Interestingly, the glossing over by the SWP of differences that exist within the working class, vis-a-vis men and women is turned on its head in regard to the national question and opposing imperialism. In this instance, any class analysis is jettisoned completely as workers’ unity is seen as virtually impossible and possibly even undesirable. Regarding the North, the SWP have historically given support to the IRA, including advocating votes for Sinn Féin, despite the fact that such a strategy would utterly alienate the Protestant working class, therefore cutting across opportunities for socialists to organise and lead mass working class struggle across the sectarian divide to challenge capitalism, imperialism and oppression. Similarly, with regards to Israel / Palestine, the SWP write off Jewish workers and have a non-class approach.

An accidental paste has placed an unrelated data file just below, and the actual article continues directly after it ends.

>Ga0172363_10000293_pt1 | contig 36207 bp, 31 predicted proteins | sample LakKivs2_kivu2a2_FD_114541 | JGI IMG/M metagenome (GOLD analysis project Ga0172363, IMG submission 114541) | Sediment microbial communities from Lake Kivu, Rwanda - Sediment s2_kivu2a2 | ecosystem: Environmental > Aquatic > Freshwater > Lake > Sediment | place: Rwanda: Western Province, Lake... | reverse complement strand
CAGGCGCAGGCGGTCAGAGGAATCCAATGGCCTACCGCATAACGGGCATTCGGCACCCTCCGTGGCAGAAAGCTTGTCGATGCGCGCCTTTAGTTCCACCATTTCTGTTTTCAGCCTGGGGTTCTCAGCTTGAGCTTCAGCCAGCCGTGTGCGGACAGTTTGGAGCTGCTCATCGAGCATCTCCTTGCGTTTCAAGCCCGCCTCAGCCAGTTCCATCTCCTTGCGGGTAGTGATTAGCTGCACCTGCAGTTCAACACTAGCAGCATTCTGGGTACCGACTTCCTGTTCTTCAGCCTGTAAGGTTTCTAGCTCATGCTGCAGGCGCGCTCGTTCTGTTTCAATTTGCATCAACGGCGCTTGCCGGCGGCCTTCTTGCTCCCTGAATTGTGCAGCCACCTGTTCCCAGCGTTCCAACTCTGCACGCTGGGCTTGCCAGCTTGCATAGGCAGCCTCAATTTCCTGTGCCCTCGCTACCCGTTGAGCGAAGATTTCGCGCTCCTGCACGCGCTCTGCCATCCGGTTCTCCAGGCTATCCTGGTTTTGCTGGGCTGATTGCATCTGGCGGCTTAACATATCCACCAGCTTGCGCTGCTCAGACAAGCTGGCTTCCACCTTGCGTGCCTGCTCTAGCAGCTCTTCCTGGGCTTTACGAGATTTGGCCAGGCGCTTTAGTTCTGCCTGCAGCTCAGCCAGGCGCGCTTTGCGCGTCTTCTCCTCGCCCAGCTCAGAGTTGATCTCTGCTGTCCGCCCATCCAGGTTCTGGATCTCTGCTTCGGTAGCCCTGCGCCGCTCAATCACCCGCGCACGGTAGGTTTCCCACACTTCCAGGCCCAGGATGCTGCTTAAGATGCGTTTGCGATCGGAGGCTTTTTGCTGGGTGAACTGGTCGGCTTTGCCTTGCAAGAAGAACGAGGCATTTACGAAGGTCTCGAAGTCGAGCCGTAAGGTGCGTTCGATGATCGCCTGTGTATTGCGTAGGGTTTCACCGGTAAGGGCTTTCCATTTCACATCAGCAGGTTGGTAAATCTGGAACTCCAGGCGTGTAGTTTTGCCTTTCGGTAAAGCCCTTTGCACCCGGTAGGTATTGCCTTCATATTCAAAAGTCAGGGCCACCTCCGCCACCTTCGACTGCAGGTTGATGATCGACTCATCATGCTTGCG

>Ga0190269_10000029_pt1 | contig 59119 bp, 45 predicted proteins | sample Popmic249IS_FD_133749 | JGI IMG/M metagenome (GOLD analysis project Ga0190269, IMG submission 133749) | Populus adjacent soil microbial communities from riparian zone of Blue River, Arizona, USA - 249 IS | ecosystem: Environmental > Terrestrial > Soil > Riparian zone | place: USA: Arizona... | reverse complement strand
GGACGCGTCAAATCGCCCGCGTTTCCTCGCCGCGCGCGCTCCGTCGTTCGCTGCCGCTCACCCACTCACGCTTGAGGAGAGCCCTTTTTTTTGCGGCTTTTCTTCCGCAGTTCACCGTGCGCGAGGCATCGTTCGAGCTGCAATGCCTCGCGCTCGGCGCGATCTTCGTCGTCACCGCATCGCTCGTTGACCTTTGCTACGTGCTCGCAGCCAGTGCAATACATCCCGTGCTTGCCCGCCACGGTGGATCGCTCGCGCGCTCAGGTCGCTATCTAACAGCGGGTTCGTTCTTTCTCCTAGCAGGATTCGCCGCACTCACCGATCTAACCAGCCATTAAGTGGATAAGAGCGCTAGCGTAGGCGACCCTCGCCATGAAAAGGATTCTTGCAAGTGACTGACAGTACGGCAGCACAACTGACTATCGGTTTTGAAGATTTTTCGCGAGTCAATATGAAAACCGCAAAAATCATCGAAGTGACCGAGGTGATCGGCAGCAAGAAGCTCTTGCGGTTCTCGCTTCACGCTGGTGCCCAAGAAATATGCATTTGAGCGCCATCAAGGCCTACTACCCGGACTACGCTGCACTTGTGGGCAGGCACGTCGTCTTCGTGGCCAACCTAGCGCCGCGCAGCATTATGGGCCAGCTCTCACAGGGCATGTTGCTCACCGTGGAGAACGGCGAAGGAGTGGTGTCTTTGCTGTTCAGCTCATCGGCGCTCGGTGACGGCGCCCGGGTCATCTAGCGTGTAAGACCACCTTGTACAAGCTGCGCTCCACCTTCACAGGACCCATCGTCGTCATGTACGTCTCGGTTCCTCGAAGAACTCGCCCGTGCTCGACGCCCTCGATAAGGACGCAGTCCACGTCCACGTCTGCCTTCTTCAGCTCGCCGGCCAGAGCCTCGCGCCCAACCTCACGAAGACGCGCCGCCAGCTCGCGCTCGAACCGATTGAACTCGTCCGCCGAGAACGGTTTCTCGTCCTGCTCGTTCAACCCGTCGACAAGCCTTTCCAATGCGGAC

Intersectionality is often explained as a theory of how different oppressed groups intersect. Many who subscribe to intersectionality do so from a progressive point of view. Sometimes, out of a rejection of transphobic feminism, i.e. feminism that is not accepting, or even hostile to the transgender community. Or out of a rejection of liberal or bourgeois feminism that ultimately serves the interests of the most privileged sections of women and imagines change only very much within the remits of the capitalist system. However, the true nature of intersectionality doesn’t provide a strategy that can win, and can be quite problematic in practice.
Kimberle Crenshaw coined the term intersectionality. In this way, it has liberal roots, as it was conceived as a means to improve services offered to black women in the US who are victims of intimate partner violence. This of course is useful and important, but it is interesting that intersectionality was from its outset, not specifically developed as a means to end oppression, more as a tool to ease the worst affects of it. Often references are made to the Combahee River Collective Statement of black feminism from 1977 as the radical roots of intersectionality, but the word is not used in the text. Crenshaw herself’s description of intersectionality is quite insightful: